Thinking about holding a large-scale adoption event? Choosing where to have it should be at the top of your event-planning checklist.
Consider these tips from your colleagues who've found ways to maximize visibility, safety and comfort for animals and people at their successful large-scale events.
Choose Onsite or Away
Successful mega adoption events can be done both onsite and off. Jennifer Smith, a customer service supervisor for Austin Animal Center in Austin, TX, says her organization sees the value in both options. When weighing pros and cons, she says to keep in mind that "events held at the shelter require fewer resources."
The main purpose of a mega adoption event is to find loving homes for as many animals as possible, but you may have additional goals that can inform your decision about where to hold the event. "If you are looking to increase awareness of your shelter's location, having the event onsite might be your best bet," suggests Amy Shrodes, director of marketing and development for OK Humane in Oklahoma City, OK.
If you’re looking to draw a huge crowd and bring in a lot of collaborative agencies, an offsite location may be best, says Shrodes.
Shelly Simmons, division manager of Greenville County Animal Care in Greenville, SC, prefers onsite adoptions since her shelter allows adopters to look at all animals—even those on stray hold—who mightnot be seen by the public if the event was held offsite.
Are there ordinances or restrictions you need to know about at offsite locations? Susan Cosby, executive director of Animal Care and Control Team of Philadelphia in Philadelphia, PA, suggests checking local and state ordinances as well as any landlord restrictions before choosing a location. In Pennsylvania all dog adoptions must occur on the property of a facility with a kennel license, which makes holding an event in a park or other offsite location a lot of extra work. She also cautions that landlord and/or town regulations may limit the size of tents or pose restrictions based on estimated attendance.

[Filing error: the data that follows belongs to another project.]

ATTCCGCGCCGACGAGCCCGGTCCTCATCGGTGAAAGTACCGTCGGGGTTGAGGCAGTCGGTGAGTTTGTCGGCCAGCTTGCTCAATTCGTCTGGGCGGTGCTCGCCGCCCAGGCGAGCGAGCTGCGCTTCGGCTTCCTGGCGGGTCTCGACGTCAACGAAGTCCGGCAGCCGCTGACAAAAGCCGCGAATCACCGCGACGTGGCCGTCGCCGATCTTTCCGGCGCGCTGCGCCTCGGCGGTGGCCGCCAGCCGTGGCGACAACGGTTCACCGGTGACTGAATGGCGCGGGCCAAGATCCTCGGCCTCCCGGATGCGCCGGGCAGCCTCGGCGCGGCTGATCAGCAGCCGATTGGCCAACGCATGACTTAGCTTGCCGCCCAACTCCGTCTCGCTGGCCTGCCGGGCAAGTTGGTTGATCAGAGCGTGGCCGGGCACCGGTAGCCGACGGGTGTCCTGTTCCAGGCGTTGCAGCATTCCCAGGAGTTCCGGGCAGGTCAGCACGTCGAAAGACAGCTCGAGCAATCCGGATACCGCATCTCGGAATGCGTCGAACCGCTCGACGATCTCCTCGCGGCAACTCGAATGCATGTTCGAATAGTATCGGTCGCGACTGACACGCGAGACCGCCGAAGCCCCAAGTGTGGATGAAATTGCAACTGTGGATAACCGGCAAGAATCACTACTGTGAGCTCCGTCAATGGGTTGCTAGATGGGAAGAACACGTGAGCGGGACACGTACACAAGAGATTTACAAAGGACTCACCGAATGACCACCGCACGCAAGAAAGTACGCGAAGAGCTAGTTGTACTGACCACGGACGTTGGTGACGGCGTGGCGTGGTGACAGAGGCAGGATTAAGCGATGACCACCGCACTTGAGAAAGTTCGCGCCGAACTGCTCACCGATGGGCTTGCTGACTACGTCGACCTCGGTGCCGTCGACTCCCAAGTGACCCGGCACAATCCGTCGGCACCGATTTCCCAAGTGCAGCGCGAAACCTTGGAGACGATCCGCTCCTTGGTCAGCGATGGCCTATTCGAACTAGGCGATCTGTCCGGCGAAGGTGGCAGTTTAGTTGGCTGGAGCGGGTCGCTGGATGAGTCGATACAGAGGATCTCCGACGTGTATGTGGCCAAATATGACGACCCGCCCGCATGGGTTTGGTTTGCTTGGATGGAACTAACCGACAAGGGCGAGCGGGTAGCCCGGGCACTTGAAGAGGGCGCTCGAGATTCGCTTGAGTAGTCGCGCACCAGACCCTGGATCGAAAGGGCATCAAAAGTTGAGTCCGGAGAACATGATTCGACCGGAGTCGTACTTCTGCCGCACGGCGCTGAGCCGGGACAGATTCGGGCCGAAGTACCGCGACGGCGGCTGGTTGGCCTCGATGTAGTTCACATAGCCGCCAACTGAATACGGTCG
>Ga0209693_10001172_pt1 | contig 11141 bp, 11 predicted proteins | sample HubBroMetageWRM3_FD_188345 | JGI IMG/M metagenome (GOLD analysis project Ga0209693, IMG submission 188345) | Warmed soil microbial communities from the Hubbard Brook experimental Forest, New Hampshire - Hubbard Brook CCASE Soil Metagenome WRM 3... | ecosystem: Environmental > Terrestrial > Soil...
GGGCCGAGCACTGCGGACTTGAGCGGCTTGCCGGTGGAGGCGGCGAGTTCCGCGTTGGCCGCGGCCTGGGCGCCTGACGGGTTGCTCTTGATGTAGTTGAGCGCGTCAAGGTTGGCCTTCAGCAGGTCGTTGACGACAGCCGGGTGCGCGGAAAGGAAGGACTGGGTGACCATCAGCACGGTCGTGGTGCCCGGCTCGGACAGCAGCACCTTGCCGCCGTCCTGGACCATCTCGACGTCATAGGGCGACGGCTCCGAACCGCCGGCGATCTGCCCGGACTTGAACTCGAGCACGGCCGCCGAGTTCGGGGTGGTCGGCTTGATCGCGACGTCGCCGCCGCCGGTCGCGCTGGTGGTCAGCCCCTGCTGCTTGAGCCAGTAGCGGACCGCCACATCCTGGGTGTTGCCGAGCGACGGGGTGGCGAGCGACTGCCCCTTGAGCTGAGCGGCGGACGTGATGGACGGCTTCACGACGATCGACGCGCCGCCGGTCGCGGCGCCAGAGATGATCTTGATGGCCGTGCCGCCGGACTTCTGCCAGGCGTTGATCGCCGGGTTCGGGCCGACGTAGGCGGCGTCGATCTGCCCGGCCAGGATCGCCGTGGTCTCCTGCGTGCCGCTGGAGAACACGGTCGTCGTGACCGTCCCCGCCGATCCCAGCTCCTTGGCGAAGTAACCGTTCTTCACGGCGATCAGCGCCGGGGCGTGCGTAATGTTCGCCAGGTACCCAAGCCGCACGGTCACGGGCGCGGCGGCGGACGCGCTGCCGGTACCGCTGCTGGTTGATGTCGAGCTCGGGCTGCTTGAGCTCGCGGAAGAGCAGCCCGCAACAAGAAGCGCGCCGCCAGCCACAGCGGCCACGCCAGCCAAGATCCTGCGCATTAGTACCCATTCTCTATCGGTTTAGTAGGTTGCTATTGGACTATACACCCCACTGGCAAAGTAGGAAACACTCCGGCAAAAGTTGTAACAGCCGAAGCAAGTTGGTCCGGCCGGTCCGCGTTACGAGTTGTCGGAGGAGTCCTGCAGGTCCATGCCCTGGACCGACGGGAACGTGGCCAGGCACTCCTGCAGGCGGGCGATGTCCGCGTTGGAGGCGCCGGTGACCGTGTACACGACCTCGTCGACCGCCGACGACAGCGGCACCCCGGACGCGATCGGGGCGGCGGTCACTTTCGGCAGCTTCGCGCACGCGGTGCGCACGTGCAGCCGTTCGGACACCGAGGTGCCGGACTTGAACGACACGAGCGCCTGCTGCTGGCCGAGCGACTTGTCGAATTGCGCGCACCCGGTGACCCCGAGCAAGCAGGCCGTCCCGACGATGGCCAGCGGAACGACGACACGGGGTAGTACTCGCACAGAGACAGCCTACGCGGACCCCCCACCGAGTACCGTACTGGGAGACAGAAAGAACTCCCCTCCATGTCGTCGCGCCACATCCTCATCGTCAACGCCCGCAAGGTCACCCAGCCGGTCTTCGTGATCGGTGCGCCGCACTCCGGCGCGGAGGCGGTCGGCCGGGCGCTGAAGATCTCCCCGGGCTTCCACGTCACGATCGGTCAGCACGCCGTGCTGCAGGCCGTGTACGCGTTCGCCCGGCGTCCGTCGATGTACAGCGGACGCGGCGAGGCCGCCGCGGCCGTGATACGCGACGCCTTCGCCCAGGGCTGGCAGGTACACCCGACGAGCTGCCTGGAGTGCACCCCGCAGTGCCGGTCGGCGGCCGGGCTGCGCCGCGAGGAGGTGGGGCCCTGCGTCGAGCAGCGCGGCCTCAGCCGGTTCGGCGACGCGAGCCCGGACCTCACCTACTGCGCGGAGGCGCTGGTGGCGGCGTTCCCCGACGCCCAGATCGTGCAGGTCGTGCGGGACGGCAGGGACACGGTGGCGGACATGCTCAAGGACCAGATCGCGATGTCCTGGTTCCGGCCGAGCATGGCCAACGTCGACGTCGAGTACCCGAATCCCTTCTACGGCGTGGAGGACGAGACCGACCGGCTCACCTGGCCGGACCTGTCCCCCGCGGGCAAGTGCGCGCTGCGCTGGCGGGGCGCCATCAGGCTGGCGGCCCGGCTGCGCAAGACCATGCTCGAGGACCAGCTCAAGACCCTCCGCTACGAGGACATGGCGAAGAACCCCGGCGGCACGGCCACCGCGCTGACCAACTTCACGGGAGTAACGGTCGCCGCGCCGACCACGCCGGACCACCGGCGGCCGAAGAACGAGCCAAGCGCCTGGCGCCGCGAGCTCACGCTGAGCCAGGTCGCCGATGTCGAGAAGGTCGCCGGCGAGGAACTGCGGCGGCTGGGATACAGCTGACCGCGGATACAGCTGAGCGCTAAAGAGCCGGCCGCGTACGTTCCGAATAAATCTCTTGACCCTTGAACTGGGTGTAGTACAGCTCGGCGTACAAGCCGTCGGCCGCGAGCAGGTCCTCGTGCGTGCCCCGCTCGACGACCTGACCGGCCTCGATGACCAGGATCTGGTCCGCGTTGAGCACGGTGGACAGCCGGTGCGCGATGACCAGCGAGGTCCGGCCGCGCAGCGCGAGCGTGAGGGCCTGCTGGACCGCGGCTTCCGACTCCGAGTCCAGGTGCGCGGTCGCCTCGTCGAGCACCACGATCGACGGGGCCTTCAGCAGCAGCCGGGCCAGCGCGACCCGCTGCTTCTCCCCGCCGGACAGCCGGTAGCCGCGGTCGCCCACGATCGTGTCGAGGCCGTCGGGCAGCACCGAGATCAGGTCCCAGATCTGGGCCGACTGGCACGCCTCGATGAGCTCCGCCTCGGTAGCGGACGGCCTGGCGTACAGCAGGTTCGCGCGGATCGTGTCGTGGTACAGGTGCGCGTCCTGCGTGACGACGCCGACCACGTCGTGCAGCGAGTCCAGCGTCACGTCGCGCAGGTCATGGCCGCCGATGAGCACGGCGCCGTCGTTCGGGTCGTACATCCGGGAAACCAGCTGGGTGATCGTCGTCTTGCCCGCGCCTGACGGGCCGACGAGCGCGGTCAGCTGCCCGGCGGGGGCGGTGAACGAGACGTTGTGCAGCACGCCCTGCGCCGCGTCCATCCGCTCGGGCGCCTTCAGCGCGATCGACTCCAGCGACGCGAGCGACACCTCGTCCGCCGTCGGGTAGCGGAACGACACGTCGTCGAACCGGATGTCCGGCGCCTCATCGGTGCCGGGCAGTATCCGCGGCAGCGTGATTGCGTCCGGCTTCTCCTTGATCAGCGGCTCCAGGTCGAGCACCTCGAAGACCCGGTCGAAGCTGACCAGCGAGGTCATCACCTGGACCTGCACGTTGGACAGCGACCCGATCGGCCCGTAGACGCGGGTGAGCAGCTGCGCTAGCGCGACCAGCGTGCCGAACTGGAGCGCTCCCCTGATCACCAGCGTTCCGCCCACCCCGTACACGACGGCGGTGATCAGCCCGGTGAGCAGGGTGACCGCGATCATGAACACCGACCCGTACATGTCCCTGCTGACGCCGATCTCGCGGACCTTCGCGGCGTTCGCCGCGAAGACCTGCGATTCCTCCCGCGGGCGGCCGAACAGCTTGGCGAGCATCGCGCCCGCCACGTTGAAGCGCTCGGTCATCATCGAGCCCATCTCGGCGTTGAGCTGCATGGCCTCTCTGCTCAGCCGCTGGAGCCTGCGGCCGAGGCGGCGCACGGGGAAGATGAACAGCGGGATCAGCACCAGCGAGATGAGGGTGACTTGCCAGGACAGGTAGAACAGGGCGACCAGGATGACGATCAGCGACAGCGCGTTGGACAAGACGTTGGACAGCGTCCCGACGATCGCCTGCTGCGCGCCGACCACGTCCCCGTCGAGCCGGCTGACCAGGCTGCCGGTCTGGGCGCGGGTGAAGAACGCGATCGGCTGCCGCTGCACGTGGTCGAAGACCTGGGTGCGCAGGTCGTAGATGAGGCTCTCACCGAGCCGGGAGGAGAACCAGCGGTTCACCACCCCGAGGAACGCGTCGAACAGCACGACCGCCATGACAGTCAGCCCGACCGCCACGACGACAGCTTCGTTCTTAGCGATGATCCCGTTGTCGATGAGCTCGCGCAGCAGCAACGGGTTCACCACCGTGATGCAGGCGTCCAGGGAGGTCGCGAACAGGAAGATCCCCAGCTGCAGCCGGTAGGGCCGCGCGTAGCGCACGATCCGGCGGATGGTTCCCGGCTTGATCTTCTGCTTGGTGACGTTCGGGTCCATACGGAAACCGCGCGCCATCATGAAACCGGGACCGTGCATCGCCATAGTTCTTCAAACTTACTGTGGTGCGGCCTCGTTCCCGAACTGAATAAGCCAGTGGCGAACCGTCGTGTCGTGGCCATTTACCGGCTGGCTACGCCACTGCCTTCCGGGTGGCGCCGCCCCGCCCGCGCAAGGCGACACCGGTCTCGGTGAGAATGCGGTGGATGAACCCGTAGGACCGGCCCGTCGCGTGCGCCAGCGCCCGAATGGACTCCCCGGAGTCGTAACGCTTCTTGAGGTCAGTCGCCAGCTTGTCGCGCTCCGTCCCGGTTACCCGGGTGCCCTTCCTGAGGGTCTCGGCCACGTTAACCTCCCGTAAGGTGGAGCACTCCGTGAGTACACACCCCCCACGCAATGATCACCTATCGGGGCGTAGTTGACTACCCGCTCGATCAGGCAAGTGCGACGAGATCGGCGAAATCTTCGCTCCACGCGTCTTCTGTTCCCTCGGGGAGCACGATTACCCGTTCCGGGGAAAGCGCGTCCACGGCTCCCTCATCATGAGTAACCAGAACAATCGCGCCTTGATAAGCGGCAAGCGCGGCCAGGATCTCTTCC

"If you are looking to increase awareness of your shelter's location, having the event onsite might be your best bet."
More questions to consider when deciding on a location:
Can you physically transport all animals and materials that need to be at the offsite location, and then keep them secure?
Can you keep your regular shelter staffed and running properly during an offsite event?
Will the offsite adoption process be different than at the shelter? How will you handle all of the animals' information and vaccination history?
Pick a Great Space
Event organizers agree that the physical space should have certain key elements to accommodate a large number of animals, staff and volunteers, and potential adopters.Ideally, this means the space will include:
Plenty of free parking
Access to Internet, running water and electricity
Enough room so that dogs and cats can be physically separated
Separate rooms/areas for meet-and-greets